Glasspockets Find: “Dear Warren” Accounts for Impact of His $30 Billion Gift to the Gates Foundation
March 3, 2017
Bill & Melinda Gates recently posted their foundation’s annual letter, sharing progress from their work. This year's letter had a personal twist, revealing how the world's largest private foundation accounts for its progress to a key stakeholder. The letter, a great example of donor stewardship at the highest levels, details the impact of Warren Buffett’s historic gift to the Gates Foundation.
In 2006, Buffett’s $30 billion gift to the Gates Foundation was the largest single gift ever made, and it was intended to fight disease and reduce inequity. Buffett’s gift doubled the foundation’s resources, and helped expand its work in U.S. education, support smallholder farmers and create financial services for the poor.
In “Dear Warren,” Bill and Melinda Gates personally let the Berkshire Hathaway Inc. Chairman know how the Gates Foundation was using his money.
“To make sure your investment keeps paying higher returns, the world has to save more lives in the future than we’ve saved in the past.”
The couple jokingly reminded Buffett of his penchant for wise spending, such as the time Buffett treated Bill Gates to a Hong Kong McDonald’s meal and used coupons. With handwritten notes, photos and infographics, the couple showed Buffett that they too were wisely investing Buffet’s money to make an impact on global health and improve childhood mortality rates, which contributes to healthy families and stronger economies.
The letter shows how data and metrics can be used to tell a powerful narrative. The Gates are careful to say that they are not doing this work alone, and that most of the numbers reflect how many global organizations, including the Gates Foundation, are contributing to saving and improving lives.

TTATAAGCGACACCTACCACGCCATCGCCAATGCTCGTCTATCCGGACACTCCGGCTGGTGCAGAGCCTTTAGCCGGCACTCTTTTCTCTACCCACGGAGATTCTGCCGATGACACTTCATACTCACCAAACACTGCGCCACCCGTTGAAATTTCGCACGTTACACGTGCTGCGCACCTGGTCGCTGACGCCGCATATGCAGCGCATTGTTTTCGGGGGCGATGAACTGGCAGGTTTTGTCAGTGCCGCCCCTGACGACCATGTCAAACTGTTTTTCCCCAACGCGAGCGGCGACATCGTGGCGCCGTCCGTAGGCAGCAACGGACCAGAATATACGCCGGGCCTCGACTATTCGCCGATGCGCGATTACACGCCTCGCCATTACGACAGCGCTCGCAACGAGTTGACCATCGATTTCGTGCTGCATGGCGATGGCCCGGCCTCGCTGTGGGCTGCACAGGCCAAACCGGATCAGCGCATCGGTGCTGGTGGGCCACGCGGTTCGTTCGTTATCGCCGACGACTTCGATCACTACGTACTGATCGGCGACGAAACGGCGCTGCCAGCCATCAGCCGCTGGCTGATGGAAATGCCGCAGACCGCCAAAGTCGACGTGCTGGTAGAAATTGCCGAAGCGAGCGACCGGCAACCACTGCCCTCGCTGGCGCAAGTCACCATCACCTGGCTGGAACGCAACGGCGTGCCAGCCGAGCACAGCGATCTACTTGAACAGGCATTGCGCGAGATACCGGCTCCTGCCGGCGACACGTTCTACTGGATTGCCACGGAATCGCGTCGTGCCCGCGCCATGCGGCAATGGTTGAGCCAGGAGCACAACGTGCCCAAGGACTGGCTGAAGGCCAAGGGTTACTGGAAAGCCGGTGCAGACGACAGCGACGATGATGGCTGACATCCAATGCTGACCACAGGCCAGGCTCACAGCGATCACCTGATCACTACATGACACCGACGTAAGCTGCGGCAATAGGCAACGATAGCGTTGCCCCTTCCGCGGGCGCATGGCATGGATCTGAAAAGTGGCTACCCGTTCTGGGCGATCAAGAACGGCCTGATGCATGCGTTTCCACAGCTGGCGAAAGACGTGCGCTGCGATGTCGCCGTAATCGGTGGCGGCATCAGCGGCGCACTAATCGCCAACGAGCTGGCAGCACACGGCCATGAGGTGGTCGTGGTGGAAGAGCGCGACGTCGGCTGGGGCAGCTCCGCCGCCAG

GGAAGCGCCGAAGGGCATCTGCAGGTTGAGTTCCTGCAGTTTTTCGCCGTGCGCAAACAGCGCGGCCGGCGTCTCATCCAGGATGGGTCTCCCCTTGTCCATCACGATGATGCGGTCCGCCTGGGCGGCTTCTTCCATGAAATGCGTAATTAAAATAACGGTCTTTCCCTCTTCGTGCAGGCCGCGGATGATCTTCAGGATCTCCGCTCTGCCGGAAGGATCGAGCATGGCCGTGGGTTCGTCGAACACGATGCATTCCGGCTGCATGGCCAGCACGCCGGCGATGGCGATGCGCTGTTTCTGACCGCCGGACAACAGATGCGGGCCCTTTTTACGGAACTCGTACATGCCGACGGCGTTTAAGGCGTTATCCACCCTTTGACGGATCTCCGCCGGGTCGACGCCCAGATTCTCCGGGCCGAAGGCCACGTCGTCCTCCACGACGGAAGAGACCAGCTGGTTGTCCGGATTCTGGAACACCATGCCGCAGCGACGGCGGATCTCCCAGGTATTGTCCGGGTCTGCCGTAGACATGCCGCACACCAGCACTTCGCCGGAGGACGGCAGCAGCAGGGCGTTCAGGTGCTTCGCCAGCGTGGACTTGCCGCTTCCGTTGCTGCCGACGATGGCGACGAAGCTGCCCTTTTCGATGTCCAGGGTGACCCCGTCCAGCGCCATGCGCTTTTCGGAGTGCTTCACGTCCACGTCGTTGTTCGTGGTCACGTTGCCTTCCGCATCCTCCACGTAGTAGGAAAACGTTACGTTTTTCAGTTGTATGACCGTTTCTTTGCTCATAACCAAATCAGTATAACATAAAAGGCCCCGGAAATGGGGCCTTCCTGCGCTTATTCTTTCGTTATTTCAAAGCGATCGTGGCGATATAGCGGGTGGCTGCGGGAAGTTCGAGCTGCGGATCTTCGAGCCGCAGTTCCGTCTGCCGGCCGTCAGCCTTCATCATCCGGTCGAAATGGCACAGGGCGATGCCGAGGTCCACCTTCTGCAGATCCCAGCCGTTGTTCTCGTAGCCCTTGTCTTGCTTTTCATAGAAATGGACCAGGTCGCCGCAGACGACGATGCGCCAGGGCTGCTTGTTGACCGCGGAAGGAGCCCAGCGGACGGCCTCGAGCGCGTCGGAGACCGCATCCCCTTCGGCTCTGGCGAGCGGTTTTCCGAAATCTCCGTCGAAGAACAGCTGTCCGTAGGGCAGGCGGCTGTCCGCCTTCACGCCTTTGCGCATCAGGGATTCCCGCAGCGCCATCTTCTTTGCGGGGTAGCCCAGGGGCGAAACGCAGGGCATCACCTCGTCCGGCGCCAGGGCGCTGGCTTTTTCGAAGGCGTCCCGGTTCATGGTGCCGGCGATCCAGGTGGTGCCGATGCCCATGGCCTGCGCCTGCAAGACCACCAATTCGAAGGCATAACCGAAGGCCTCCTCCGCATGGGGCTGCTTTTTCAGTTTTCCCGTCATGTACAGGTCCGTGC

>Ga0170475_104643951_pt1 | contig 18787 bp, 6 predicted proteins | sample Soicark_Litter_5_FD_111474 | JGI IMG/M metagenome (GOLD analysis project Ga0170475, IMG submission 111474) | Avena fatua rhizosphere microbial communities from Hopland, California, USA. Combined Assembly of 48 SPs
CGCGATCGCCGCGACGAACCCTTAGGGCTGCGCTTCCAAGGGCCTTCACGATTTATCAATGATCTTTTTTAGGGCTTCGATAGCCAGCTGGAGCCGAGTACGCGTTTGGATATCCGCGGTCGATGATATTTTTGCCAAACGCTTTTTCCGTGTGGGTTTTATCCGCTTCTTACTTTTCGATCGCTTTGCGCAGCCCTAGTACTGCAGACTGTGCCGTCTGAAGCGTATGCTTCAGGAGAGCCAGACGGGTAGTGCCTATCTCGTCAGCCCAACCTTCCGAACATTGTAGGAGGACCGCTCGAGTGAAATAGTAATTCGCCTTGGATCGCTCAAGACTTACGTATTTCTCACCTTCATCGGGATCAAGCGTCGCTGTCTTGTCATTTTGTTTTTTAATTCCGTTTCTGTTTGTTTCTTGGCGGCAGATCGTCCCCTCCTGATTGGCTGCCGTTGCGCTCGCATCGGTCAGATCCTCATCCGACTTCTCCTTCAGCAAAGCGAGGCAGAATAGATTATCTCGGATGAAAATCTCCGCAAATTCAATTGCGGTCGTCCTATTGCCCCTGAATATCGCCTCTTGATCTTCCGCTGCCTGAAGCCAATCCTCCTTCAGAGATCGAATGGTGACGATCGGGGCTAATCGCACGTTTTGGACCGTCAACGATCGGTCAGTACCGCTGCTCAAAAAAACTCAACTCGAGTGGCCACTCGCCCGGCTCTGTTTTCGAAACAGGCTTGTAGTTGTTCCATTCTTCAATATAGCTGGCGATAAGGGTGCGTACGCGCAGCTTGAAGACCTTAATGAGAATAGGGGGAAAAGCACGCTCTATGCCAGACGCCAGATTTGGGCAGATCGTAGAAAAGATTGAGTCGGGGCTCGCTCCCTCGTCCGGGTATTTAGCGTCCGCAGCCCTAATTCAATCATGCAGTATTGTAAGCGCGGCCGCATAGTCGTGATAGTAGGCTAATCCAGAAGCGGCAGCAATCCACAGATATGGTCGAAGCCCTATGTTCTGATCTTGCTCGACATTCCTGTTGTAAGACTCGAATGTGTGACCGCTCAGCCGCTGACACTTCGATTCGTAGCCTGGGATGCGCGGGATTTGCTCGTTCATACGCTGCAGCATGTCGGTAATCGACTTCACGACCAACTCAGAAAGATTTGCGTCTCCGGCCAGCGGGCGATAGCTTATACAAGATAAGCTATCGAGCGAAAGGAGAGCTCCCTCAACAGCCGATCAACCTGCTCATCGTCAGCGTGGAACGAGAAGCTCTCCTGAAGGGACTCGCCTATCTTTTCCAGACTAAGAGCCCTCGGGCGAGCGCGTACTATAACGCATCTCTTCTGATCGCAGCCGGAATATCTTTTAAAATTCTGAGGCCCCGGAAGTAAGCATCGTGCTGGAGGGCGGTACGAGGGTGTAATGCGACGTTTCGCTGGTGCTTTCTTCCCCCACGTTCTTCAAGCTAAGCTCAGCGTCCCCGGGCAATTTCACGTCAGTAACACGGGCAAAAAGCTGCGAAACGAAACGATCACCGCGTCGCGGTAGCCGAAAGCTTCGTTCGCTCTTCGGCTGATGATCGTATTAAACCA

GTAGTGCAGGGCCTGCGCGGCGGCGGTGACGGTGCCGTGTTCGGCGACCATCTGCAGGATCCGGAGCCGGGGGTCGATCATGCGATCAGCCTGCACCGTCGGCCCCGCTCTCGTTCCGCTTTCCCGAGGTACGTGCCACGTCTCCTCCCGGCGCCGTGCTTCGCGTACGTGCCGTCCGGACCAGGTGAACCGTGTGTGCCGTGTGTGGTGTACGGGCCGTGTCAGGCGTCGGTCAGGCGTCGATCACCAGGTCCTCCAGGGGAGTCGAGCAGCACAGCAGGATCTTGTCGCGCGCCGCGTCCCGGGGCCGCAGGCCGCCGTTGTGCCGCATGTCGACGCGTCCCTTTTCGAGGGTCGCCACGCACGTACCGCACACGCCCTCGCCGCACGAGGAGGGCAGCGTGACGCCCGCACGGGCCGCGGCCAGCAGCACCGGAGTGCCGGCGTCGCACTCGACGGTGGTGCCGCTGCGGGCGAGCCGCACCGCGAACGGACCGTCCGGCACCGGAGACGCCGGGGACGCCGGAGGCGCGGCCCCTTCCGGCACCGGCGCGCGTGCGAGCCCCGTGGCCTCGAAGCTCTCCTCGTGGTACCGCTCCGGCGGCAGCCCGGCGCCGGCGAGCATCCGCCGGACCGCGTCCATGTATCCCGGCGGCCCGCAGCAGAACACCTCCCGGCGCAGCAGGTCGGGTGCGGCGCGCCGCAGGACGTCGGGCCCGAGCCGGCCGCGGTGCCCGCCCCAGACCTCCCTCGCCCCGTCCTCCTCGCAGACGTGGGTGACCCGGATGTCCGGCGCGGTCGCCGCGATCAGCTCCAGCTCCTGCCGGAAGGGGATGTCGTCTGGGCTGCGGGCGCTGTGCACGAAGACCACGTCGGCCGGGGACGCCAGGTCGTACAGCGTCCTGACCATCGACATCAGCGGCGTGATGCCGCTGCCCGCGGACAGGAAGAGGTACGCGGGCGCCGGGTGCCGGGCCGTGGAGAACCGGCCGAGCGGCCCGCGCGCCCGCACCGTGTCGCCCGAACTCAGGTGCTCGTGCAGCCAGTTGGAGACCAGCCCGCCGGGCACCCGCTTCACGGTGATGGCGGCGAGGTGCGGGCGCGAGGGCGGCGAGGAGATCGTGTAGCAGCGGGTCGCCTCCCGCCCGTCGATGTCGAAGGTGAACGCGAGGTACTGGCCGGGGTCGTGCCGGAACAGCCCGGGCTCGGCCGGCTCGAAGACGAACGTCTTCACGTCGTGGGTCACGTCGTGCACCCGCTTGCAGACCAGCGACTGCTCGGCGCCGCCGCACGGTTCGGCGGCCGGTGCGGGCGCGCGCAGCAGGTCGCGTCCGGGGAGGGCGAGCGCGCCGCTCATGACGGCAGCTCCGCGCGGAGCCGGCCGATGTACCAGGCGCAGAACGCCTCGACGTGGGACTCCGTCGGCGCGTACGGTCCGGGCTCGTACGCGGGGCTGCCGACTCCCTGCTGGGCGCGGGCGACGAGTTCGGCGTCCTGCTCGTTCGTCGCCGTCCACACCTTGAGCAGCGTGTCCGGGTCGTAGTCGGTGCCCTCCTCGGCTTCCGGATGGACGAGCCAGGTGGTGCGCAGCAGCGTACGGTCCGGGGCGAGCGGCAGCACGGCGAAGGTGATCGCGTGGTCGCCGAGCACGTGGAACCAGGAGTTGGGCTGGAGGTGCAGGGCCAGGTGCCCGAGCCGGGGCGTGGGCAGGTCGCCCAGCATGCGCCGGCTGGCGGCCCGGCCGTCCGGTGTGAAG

“If we could show you only one number that proves how life has changed for the poorest, it would be 122 million—the number of children’s lives saved since 1990,” Bill Gates said in his letter.
Over a 20 year-period since 1990, the rate of childhood mortality has been cut in half, Melinda Gates said. The Gates Foundation has helped contribute to improved global health through its investment of increasing access to vaccines in poor and developing countries.
“For every dollar spent on childhood immunizations, you get $44 in economic benefits. That includes saving the money that families lose when a child is sick and a parent can’t work,” Bill Gates said.
The foundation’s other global health initiatives include reducing newborn mortality, ending malnutrition, family planning and ending poverty.
Bill and Melinda Gates shared how they felt both inspired and compelled by Buffet to wisely and strategically make a philanthropic impact of Buffett’s life earnings. They affectionately called him the most generous person they know, as well as one of the most competitive people.
Melinda Gates said the Gates are not using Buffet's money for “a grant here and a grant there.” Rather, the Gates are using Buffett’s gift to build “an ecosystem of partners that shares its genius to improve lives and end disease."
"[You are] counting on us to make good decisions. That responsibility weighs on us,” Melinda Gates said. “To make sure your investment keeps paying higher returns, the world has to save more lives in the future than we’ve saved in the past.”